In Mauritius agro-biodiversity is directly linked to food security and broadly categorised into two main groups: sugar and non-sugar (i.e. vegetables, fruit, medicinal plants and livestock) while in Rodrigues it is categorised into fruits and food crops. From 2009 to 2013, general trends for agricultural production in the Republic of Mauritius show a slowdown. In Mauritius, these trends are closely dependent on the government policies. For sugar cane, which mainly result from EU sugar reform and the drastic reduction in sugar price since 2006, these trends reflect a reduction of area, moving out of sugar cane production for small-scale farmers through abandonment, conversion from sugar cane to other agricultural uses (food crops and fruits), and conversion of land to non-agricultural uses (such as Integrated Resort Schemes – IRS) and residential and infrastructure projects).

Livestock production remain generally stable with an rise in goat production linked to an increased demand from Mauritius. Livestock trends in Mauritius are linked to livestock disease, increased costs of inputs (especially feed), marketing problems, land availability, fodder, and consumption decrease. It has resulted in a reduction of small-size breeders for the benefit of medium and large size breeders.

The government and the Maurice Ile Durable (MID) Strategy and Action Plan encourage sustainable farming practices (bio-fertilizers, rainwater harvesting). The Republic of Mauritius ratified the Nagoya Protocol on Access to Genetic Resources and the Fair and Equitable Sharing of Benefits in 2013. The major threat to agricultural biodiversity is the loss of genetic resources as emphasis is being placed on a relatively small number of imported higher yielding crop varieties and animal breeds, and that field station lands with important genetic resources are being released for development. Direct drivers of agro biodiversity loss include habitat destruction via conversion of agricultural land to other uses; possible negative impacts of biotechnology and bioenergy crops; natural calamities associated with climate change such as droughts in Rodrigues; and introduction of invasive alien species, pests and diseases. Indirect drivers of agro-biodiversity loss are international trade policies and land increase demand for food. Furthermore, limited land area and capacity, incomplete inventories and research, lack of inter-institutional communication and collaboration are also jeopardising agro-biodiversity. Similarly, the introduction of Living Modified Organisms (LMO) in the future could contribute to genetic erosion and loss of traditional crops.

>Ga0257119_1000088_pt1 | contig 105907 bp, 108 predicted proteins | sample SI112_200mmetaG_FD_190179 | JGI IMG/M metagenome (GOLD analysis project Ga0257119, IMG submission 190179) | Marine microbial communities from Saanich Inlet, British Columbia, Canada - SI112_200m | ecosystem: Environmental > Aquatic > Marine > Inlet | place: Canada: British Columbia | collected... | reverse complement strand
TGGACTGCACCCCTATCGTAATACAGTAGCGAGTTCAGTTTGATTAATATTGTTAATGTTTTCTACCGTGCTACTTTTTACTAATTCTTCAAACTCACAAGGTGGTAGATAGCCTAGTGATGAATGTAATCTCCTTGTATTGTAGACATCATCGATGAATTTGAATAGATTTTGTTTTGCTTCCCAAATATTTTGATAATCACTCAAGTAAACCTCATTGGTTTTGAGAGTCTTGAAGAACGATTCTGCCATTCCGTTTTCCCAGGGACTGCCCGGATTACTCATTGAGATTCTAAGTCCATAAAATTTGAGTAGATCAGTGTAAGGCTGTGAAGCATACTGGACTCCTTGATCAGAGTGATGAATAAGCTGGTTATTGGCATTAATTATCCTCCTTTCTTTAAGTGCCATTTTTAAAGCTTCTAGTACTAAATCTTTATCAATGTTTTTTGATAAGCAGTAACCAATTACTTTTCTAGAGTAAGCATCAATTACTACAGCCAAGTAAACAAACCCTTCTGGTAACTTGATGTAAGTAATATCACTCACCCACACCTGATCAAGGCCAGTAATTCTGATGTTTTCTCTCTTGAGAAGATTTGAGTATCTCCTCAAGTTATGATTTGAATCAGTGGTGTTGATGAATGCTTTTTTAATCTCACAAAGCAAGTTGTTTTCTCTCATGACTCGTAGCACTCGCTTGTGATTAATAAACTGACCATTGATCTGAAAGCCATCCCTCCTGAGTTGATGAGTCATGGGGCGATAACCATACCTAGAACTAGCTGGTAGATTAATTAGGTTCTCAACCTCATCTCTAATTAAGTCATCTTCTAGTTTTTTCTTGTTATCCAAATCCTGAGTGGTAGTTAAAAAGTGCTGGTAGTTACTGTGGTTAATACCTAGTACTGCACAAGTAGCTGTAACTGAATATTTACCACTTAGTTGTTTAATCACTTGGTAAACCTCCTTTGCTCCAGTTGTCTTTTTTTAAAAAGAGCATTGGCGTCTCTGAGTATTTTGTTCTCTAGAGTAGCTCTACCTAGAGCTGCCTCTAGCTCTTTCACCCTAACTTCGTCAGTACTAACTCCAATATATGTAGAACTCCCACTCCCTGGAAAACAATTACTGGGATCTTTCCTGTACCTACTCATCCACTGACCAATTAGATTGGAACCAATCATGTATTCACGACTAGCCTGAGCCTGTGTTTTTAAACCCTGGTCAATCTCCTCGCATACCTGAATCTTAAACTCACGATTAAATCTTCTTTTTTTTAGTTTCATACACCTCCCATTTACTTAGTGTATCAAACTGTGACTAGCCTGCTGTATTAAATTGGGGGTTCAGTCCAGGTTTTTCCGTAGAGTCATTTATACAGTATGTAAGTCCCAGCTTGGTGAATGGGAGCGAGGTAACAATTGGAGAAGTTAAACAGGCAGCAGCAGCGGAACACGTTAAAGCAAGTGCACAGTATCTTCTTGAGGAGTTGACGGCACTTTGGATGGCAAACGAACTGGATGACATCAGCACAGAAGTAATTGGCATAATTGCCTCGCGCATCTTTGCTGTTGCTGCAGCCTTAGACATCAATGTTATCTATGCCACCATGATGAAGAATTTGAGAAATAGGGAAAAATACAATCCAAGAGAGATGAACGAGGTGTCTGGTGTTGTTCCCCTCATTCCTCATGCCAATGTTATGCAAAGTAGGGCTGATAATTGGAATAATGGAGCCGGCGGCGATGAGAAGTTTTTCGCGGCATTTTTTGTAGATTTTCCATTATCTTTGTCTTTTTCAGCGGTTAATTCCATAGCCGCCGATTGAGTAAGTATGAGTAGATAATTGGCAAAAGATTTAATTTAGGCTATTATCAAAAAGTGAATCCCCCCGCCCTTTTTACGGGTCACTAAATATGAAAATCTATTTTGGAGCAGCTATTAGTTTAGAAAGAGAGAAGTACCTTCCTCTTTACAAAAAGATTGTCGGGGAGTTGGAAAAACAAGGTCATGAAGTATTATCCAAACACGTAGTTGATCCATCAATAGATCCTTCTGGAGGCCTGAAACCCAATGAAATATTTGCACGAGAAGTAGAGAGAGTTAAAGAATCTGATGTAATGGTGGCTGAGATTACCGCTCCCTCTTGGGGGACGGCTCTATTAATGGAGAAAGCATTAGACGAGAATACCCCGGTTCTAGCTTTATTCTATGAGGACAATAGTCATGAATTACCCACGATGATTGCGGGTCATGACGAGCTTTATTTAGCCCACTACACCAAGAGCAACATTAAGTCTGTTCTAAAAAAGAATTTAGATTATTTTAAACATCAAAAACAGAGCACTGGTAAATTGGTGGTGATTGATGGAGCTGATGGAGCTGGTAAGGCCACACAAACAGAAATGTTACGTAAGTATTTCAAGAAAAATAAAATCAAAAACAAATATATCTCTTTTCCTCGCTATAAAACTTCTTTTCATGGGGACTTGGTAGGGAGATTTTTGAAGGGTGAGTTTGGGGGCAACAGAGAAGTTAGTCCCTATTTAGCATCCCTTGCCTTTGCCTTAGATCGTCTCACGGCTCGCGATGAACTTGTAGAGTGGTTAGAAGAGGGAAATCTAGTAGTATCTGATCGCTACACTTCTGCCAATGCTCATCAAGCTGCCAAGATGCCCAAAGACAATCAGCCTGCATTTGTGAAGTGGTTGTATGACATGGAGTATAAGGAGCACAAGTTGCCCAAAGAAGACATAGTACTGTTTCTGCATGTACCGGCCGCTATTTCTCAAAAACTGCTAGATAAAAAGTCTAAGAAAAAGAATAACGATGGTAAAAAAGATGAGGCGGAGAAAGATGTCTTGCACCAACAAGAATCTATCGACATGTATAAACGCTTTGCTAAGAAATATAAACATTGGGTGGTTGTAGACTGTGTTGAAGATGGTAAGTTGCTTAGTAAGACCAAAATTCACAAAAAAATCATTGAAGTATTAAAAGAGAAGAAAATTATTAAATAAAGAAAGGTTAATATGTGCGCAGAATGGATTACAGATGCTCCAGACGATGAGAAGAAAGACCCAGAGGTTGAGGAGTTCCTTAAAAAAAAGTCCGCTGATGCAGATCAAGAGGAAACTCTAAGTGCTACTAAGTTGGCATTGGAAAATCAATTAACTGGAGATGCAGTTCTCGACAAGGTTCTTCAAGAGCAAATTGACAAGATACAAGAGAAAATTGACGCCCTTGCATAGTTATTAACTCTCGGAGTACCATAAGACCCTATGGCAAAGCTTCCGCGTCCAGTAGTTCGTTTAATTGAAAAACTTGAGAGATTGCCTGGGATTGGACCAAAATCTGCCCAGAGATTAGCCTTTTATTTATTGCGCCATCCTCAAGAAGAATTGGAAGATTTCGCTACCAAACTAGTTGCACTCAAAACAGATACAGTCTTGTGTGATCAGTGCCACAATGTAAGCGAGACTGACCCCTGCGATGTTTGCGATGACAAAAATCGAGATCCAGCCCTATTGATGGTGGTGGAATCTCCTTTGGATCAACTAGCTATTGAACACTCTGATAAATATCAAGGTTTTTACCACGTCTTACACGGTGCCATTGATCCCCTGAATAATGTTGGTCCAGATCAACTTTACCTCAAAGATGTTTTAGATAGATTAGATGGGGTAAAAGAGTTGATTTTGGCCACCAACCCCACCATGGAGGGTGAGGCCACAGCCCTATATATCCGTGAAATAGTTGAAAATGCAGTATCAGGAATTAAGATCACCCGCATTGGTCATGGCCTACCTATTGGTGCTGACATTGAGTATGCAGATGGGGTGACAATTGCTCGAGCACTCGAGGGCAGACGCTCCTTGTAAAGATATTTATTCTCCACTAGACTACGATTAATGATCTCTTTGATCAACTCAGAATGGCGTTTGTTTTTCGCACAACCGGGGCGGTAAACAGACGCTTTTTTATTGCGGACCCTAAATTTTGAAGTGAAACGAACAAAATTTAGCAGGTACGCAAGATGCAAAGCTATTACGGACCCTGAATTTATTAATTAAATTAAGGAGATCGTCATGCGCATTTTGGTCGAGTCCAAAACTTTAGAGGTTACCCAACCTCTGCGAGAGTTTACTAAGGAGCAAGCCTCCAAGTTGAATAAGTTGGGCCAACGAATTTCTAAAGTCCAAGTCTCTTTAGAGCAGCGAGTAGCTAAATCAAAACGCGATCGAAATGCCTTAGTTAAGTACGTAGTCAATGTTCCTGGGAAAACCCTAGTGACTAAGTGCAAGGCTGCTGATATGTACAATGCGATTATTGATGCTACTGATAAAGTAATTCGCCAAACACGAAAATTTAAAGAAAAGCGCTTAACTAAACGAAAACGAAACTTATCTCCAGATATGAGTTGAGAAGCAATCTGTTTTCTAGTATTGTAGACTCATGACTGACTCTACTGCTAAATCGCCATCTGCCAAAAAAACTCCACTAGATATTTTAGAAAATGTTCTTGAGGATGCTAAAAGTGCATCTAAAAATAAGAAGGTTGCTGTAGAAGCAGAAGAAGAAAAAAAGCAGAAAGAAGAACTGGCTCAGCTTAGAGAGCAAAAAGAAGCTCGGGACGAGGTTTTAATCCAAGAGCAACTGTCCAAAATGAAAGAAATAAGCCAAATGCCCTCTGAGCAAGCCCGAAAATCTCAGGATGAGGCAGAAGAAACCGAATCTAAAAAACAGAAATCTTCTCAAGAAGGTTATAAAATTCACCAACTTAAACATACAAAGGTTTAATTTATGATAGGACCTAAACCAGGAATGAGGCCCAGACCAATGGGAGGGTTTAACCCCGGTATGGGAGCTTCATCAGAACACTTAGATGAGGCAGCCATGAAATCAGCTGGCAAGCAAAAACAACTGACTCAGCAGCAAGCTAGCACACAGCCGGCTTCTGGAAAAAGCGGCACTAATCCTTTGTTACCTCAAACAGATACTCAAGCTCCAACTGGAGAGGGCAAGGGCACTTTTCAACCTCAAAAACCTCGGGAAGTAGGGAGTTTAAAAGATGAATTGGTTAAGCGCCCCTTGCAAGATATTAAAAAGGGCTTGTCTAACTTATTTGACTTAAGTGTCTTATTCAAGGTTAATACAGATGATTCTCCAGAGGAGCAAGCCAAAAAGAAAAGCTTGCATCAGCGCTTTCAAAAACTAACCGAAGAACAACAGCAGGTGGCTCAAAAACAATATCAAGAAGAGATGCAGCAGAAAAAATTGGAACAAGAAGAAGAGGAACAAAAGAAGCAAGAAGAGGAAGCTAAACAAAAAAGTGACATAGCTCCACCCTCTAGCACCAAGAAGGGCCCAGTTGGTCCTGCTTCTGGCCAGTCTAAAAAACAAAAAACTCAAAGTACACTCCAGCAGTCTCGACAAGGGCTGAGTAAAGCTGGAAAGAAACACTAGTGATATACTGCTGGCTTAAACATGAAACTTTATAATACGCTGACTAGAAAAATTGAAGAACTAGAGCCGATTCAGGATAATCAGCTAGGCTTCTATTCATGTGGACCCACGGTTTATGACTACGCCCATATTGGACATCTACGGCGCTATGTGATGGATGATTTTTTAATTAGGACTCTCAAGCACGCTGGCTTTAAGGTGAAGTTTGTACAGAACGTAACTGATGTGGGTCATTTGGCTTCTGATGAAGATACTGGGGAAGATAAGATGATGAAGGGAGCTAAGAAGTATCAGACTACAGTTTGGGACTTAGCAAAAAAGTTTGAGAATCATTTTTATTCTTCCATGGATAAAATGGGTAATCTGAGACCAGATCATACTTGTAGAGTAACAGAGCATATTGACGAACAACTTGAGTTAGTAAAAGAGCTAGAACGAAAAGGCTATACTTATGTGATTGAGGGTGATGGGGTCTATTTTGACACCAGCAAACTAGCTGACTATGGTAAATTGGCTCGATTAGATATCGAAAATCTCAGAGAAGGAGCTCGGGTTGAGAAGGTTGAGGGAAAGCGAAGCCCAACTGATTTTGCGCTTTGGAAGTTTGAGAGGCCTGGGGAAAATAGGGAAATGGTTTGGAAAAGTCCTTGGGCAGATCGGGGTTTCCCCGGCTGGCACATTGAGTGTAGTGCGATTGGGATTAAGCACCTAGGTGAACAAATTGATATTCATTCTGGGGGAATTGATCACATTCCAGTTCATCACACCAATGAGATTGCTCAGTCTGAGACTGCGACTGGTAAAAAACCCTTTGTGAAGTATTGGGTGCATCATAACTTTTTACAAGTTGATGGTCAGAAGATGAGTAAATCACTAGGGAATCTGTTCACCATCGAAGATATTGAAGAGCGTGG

Up until the 1970s, the Mauritian economy was predominantly agricultural and based on sugar cane production. Since the 1980s, there has been an increase in industrialization and economic diversification. The agricultural sector’s contribution to GDP has declined from 23% in 1970 to 6.2% in 2004 with sugar cane, tea and tobacco contributing 66% of this total, food crops 20%, and livestock and poultry 10%.